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This new study seem to have pretty much proven that mtDNA is inherited from both parents. I assume that this would lead to most age estimates of ancient human populations that heavily depending on mtDNA, being discarded. Is this right?

What other things would be affected by this discovery?

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    $\begingroup$ What you refer to is just a (non-peer reviewed) vulgarization of an original (peer-reviewed) article. This original article is Luo et al. (2018). I only read their abstract and wants to highlight this sentence: [..] there are some exceptional cases where paternal mtDNA could be passed to the offspring. I will need to read more (I currently don't have access to it due to a paywall) to have an opinion as to whether that might affect our molecular clock estimates. $\endgroup$ – Remi.b Dec 3 '18 at 6:09
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    $\begingroup$ The authors also write the following: Clearly, these results will need to be brought in agreement with the fact that maternal inheritance remains absolutely dominant on an evolutionary timescale and that occasional paternal transmission events seem to have left no detectable mark on the human genetic record, indicating the opposite of your assumption. $\endgroup$ – Astrolamb Dec 3 '18 at 12:26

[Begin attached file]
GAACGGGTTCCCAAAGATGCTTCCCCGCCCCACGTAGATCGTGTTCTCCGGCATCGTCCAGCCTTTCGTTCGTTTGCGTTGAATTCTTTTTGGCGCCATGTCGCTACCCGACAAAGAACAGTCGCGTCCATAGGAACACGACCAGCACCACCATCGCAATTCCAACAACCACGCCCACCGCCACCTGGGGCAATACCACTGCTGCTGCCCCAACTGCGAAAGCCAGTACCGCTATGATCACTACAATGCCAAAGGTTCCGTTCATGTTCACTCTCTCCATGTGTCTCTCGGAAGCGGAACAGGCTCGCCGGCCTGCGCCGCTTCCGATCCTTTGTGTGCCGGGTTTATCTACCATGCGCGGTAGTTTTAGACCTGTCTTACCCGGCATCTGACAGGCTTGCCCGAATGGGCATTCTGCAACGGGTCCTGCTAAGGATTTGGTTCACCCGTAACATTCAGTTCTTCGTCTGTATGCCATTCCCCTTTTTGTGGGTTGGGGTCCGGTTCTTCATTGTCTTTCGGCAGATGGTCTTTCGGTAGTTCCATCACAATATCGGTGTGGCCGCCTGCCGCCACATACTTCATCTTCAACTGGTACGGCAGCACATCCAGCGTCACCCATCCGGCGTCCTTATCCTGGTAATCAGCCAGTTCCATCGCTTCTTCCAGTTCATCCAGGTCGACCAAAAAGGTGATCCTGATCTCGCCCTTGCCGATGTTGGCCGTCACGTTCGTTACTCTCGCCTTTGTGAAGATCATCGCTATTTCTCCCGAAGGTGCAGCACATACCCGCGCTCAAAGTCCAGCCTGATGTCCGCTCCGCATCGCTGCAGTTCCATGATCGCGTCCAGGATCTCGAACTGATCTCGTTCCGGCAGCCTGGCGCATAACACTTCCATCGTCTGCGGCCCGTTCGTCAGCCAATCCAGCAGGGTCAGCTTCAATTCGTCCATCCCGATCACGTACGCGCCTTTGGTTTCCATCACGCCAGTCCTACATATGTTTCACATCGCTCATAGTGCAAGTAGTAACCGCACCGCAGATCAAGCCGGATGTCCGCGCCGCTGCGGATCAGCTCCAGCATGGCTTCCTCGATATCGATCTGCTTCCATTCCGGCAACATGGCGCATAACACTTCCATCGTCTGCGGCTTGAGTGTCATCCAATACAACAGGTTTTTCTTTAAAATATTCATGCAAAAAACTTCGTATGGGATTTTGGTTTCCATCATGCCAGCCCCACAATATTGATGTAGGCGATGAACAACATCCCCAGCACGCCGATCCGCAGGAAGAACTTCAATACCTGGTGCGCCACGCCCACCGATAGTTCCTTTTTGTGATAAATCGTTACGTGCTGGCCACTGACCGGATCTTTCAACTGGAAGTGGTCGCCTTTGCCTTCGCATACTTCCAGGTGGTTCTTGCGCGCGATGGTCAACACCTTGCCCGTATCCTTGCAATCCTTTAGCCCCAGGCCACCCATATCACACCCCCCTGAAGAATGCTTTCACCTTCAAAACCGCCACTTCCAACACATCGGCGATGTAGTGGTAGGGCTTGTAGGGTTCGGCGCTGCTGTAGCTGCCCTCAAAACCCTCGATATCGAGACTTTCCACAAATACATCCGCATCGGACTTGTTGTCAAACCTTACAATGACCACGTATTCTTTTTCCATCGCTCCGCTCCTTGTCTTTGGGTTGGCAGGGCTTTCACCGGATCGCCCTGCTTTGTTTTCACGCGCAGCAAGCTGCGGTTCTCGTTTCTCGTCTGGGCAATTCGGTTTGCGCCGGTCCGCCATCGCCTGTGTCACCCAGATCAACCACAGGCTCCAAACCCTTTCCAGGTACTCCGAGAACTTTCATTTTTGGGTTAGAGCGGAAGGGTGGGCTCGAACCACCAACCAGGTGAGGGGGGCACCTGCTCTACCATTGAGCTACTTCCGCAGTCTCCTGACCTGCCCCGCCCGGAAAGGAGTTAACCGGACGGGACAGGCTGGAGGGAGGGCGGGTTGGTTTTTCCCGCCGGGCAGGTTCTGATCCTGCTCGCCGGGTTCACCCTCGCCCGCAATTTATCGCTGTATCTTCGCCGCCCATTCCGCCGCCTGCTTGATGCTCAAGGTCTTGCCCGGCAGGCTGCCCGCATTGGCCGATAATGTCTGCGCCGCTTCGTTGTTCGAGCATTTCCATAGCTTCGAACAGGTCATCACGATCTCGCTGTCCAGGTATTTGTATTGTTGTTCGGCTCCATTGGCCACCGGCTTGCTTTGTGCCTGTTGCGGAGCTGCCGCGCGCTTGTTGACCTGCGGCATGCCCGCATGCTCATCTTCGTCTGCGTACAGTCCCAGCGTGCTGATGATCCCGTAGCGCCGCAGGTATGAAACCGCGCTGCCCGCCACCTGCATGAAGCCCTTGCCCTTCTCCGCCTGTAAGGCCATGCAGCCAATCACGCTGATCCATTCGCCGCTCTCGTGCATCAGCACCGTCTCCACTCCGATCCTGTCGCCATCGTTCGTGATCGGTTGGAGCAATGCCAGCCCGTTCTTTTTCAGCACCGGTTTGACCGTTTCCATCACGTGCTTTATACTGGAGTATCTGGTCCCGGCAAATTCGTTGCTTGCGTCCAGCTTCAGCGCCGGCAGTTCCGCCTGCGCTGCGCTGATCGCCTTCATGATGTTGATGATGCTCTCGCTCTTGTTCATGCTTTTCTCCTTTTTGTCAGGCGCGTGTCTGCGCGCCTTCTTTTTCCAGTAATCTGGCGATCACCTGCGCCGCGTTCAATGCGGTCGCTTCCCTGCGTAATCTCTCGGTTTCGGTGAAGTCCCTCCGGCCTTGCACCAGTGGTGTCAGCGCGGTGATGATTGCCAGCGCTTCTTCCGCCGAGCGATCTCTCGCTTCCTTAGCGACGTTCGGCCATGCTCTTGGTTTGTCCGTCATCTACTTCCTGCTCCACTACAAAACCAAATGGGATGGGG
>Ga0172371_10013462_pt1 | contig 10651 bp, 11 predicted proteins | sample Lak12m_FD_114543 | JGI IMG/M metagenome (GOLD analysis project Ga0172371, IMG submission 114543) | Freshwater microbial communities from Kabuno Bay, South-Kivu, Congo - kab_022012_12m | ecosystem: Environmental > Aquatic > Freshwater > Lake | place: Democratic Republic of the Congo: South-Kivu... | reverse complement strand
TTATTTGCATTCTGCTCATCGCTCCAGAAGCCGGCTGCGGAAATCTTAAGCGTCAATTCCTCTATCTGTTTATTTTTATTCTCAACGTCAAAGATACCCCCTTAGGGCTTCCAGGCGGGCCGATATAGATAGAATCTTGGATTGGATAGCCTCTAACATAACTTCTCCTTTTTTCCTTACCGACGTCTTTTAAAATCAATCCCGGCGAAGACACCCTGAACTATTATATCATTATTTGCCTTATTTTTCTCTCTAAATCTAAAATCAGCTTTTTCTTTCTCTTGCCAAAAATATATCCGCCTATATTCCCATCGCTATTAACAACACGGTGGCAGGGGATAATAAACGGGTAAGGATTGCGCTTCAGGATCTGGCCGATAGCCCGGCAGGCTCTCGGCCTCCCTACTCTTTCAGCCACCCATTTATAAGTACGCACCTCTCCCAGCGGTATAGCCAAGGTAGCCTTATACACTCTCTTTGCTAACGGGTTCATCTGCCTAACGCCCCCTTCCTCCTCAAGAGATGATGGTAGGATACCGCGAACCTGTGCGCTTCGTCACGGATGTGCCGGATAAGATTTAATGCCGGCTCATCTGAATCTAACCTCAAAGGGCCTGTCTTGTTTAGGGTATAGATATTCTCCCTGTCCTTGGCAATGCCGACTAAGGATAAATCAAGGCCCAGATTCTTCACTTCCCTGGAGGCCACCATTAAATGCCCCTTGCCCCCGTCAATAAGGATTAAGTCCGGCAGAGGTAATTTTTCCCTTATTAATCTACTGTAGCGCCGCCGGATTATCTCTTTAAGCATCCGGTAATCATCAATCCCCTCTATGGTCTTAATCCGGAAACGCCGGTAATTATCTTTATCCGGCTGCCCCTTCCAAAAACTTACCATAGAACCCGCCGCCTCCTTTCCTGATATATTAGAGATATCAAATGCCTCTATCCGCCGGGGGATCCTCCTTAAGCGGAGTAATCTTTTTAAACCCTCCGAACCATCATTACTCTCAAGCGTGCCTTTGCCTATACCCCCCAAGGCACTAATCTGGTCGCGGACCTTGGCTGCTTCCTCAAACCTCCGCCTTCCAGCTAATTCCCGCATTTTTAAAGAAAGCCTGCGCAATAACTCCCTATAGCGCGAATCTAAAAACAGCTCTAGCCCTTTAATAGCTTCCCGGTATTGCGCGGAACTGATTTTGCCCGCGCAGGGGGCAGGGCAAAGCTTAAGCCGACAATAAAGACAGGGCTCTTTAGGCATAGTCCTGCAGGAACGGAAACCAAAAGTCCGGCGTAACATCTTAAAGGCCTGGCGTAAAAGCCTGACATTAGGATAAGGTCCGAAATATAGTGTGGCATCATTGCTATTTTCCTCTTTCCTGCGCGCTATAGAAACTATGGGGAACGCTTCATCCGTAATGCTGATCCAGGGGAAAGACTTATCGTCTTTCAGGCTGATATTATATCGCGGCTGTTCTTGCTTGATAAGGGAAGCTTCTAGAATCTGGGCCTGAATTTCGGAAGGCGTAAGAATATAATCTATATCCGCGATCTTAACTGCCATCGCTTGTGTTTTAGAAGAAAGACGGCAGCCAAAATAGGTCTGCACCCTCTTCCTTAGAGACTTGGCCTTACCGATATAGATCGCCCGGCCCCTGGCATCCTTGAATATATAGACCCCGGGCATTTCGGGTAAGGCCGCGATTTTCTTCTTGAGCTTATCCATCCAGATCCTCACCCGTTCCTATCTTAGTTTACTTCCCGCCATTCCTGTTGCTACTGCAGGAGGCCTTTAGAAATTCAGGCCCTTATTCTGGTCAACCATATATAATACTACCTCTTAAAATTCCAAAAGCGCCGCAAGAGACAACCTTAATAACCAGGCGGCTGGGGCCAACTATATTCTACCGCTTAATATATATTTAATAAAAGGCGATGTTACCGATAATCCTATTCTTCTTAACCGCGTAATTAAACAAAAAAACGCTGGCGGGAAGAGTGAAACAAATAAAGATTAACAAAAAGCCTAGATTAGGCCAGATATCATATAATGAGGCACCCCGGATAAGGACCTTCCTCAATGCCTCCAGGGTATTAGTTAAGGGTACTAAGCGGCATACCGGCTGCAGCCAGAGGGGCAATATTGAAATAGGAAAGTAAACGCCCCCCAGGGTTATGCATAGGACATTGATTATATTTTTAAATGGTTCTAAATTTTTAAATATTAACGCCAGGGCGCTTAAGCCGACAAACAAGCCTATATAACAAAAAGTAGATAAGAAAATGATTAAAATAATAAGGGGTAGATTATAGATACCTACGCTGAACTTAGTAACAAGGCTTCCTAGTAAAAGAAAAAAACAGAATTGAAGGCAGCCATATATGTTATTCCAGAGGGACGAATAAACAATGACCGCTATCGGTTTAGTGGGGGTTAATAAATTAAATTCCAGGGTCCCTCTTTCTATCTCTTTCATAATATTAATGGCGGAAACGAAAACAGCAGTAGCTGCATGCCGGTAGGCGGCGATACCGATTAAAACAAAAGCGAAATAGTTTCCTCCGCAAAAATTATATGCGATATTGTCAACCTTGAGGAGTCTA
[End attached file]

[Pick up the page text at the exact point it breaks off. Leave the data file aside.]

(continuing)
• $\begingroup$ @Astrolamb Exactly. It has been known at least from some years, that paternal inheritance of mtDNA can occur (en.wikipedia.org/wiki/Paternal_mtDNA_transmission). However, this is not without consequences, as there was a case of a patient whose mtDNA was 90% paternal and suffered a debilitating intolerance to exercise (nejm.org/doi/full/10.1056/NEJMoa020350). $\endgroup$ – Jagoe Dec 3 '18 at 15:44
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    $\begingroup$ @Daud I don't have access to the entire article, so I don't know the author's reasoning. However, considering that so far only 17 individuals in 3 families have been identified who have paternal mtDNA, statistically speaking the impact of a very few compared with the billions on the planet is insignificant. $\endgroup$ – Astrolamb Dec 4 '18 at 12:15
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    $\begingroup$ I should also add that due to decades of study on mtDNA, the vast majority of which followed expected maternal inheritance, we have a pretty decent understanding of what is expected with maternal inheritance, and almost all cases follow those predictions, so unless it were more widespread, paternal inheritance hasn't had a big enough impact to be noticeable. $\endgroup$ – Astrolamb Dec 4 '18 at 12:27

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